Review Processes and set up contingencies – never has there been a better time to consider WHY your business does certain things and the value they add. Consider using technology to your advantage. We may now be forced to give “work from home” a real crack. I think the novelty will wear off for many when they realise the social isolation, and likewise many will struggle with achieving productive outcomes – working from home will highlight productivity issues as rather than seeing the hours being put in as a measure, it will start to show what people actually put into their hours. It’ll test Management also to keep people focussed on tasks by giving well-structured goals.

Some of the above will quite possibly lead to societal changes. A lot of corporate type activity has involved travel to meetings, but with travel bans and the like, we’re likely to see a change towards video and phone conferencing. The technology has been there for years, but perhaps not the drive to explore the full potential and realise the savings in terms of time and money.

The other lasting legacy will hopefully be how crisis contingency management might get rid of some of the bull shit in workplaces. I recall during the 2011 flood clean up how well society pulled together and achieved truly great things in a short space of time. Not every rule was necessarily followed, but nobody got hurt, and maybe we should have called some mandated rules and processes out for the baloney they were.

We’re still seeing repeats of some ingrained systemic faults. Look at for instance how sick absences are handled. We know of a person who went into 14 day self isolation due to arriving from overseas. At the end of period, he went to a Doctor for a clearance certificate to return to work. The Doctor confirmed that he didn’t have any Corona Virus symptoms, however couldn’t sign off on him because of the legal risk if he got it wrong. He therefore had to go and wait in a waiting area with 150 other people for testing, and there is probably a higher chance that he could catch the virus there than if he’d gone back to work on the Doctor’s professional opinion. This highlights not only the need to review health processes (unnecessary visits at great cost, with limited resources not being allocated where they are really needed), but also that we need to remove litigious aspects that are making our society worse.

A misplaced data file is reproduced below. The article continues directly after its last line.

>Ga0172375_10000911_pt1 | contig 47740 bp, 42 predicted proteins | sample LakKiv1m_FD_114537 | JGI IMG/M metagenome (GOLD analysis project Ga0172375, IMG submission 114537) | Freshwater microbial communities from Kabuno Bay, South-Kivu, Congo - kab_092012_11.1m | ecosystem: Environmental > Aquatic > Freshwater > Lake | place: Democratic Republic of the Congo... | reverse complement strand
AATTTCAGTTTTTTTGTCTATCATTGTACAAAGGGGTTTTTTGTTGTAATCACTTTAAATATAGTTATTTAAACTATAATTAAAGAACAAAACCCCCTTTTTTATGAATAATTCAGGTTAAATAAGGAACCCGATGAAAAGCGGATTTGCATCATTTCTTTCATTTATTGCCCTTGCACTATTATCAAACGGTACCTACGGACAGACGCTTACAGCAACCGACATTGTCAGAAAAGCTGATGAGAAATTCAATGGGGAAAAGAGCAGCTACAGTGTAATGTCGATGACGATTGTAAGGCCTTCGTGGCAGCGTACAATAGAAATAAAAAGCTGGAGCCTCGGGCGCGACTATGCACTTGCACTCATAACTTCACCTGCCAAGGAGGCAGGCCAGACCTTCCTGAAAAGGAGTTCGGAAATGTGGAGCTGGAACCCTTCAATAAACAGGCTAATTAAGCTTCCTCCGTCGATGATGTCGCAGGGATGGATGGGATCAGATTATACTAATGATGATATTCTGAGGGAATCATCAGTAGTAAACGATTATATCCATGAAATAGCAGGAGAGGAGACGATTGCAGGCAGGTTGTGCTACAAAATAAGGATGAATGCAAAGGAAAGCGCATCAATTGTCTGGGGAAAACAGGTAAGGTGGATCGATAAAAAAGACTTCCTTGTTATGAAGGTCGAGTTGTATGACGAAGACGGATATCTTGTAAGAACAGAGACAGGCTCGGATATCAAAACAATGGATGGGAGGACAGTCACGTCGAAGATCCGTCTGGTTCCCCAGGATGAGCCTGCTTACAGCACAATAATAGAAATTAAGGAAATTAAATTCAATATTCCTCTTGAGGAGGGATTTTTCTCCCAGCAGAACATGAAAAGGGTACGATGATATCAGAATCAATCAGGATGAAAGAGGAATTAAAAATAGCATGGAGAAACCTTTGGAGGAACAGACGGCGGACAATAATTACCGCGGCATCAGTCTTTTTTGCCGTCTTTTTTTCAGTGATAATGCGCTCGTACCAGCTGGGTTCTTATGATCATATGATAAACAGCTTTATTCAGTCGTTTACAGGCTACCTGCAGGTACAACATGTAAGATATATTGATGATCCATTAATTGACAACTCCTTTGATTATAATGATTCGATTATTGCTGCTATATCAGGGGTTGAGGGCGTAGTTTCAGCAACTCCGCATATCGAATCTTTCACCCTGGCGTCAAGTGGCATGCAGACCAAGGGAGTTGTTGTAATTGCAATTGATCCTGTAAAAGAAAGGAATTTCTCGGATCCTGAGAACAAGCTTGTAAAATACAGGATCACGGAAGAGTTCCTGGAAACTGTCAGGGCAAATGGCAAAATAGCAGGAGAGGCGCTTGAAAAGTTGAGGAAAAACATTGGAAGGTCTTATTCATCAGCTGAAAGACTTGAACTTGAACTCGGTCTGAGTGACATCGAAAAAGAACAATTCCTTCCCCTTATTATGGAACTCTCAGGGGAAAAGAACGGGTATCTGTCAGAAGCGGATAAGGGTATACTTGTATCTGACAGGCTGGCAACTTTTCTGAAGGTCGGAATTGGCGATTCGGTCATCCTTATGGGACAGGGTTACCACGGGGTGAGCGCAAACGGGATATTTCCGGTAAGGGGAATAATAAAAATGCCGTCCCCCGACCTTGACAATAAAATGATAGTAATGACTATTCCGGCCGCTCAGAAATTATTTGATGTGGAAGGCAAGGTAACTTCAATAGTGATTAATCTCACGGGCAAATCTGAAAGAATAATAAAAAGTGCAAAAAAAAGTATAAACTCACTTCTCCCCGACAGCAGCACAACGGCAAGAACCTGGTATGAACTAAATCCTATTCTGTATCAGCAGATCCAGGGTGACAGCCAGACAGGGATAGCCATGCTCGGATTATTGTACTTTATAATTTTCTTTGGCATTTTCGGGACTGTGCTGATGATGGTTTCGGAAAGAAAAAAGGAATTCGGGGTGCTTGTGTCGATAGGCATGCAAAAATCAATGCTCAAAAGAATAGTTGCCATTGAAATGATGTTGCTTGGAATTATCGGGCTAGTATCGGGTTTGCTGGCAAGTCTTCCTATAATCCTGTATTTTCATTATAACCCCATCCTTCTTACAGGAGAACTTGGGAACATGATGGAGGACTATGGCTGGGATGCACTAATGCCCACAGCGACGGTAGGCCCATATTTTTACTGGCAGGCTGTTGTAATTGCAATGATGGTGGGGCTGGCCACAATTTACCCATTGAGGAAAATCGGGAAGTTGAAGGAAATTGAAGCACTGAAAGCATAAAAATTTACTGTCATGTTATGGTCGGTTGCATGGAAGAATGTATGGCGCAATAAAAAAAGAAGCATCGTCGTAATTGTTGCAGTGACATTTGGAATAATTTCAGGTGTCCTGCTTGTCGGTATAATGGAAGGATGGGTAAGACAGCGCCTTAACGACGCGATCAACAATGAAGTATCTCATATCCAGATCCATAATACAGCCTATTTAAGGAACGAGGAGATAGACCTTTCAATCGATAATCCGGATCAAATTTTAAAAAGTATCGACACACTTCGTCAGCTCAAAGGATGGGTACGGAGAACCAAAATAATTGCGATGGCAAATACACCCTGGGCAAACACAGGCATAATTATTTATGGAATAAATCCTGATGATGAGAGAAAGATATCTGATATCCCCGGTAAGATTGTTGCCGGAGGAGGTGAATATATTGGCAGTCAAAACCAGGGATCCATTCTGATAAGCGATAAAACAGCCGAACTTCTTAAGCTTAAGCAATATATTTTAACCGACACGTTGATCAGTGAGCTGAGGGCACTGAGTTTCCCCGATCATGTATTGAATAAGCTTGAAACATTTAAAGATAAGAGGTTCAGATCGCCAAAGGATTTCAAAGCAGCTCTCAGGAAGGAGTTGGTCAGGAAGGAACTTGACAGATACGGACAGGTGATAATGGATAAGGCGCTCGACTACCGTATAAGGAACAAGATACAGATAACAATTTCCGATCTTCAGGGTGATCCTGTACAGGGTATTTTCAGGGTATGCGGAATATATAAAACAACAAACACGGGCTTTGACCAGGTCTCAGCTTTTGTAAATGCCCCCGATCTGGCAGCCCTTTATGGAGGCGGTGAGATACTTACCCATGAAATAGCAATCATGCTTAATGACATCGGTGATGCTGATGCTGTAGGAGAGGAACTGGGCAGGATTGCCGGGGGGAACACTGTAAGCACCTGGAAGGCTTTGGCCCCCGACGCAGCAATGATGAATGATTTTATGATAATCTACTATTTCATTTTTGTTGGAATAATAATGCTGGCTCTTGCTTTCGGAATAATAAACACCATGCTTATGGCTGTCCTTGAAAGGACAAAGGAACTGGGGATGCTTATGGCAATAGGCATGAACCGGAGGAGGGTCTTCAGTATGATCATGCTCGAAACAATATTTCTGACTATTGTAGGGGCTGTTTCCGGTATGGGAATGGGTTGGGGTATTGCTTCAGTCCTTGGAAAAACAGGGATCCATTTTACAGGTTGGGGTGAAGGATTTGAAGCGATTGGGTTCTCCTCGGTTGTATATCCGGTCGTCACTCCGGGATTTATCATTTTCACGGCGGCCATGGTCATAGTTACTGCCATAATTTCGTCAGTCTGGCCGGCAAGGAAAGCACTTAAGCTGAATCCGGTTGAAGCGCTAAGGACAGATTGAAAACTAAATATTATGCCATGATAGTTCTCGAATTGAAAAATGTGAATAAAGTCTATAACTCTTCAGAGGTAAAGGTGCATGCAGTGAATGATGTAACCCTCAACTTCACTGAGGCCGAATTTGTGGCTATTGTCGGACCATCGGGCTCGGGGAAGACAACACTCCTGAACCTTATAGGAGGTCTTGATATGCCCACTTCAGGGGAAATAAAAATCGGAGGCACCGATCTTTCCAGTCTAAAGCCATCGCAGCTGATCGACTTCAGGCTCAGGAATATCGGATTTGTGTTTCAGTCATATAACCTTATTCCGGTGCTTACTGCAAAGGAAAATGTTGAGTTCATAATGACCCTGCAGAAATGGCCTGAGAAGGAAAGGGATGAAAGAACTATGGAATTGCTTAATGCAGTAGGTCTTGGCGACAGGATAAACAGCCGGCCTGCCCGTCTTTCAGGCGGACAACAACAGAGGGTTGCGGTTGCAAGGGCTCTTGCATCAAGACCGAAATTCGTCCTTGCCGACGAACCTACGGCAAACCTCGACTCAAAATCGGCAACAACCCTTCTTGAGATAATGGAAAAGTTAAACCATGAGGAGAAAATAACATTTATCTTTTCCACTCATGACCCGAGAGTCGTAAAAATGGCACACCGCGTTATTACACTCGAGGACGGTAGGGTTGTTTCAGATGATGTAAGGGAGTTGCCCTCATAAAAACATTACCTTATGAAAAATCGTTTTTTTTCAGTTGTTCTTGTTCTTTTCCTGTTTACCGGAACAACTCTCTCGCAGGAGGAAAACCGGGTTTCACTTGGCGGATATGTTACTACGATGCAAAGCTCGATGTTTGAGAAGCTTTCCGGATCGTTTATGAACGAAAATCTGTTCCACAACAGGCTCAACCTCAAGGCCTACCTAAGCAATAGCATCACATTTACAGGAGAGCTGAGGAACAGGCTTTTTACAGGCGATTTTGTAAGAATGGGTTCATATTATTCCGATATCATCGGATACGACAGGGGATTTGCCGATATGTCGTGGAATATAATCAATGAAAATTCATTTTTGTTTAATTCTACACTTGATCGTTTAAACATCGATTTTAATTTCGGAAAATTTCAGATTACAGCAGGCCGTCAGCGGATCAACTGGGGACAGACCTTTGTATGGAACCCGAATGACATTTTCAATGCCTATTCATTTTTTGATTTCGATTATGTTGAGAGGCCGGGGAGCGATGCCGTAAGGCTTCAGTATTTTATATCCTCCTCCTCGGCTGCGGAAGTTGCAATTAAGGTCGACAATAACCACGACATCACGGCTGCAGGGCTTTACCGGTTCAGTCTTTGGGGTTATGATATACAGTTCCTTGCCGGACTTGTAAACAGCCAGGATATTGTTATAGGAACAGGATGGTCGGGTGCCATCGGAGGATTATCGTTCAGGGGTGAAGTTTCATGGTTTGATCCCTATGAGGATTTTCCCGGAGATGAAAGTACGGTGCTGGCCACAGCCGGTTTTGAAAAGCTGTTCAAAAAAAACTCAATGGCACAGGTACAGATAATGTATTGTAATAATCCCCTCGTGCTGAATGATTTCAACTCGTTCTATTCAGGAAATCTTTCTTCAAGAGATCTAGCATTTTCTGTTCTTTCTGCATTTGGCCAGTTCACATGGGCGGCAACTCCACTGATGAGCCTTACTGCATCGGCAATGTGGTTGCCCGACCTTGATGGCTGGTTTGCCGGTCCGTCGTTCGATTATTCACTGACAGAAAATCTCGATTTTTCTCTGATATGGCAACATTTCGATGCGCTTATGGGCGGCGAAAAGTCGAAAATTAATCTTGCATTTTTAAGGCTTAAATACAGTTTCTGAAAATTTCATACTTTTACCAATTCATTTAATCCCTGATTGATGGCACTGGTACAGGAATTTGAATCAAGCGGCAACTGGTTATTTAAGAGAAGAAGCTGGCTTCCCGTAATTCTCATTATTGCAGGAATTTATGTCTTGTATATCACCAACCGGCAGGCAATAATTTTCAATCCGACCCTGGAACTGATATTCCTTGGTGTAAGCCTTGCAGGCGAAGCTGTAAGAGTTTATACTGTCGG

Good employees and employers work together to achieve a good outcome for all parties. But there are some people who expect “someone else” to do everything for them. When an employer suggested to a particular employee that they may have to work from home, the employee’s response was “what happens if I trip on something on the floor? And my cords haven’t been tested and tagged, so aren’t safe”. Funny how these things aren’t an issue for the person on days off. “Do I get compensation for having to use my home as an office” – but in return not considering the time and money saved by not having to commute to work, or that the person will most likely be less productive for the business and should be grateful that the employer is trying to keep the employed at all. We need to adjust the thinking that employers are some kind of bottomless pit that can solve all of society’s problems.

Whilst all employers I know want to keep their employees safe, hopefully this whole crisis will lead to some positive outcomes, like a much-needed re-calibration of personal responsibilities, and a focus back to achieving good outcomes (rather than box ticking and virtue signalling).

As always, onwards and upwards!

Fred Carlsson

General Manager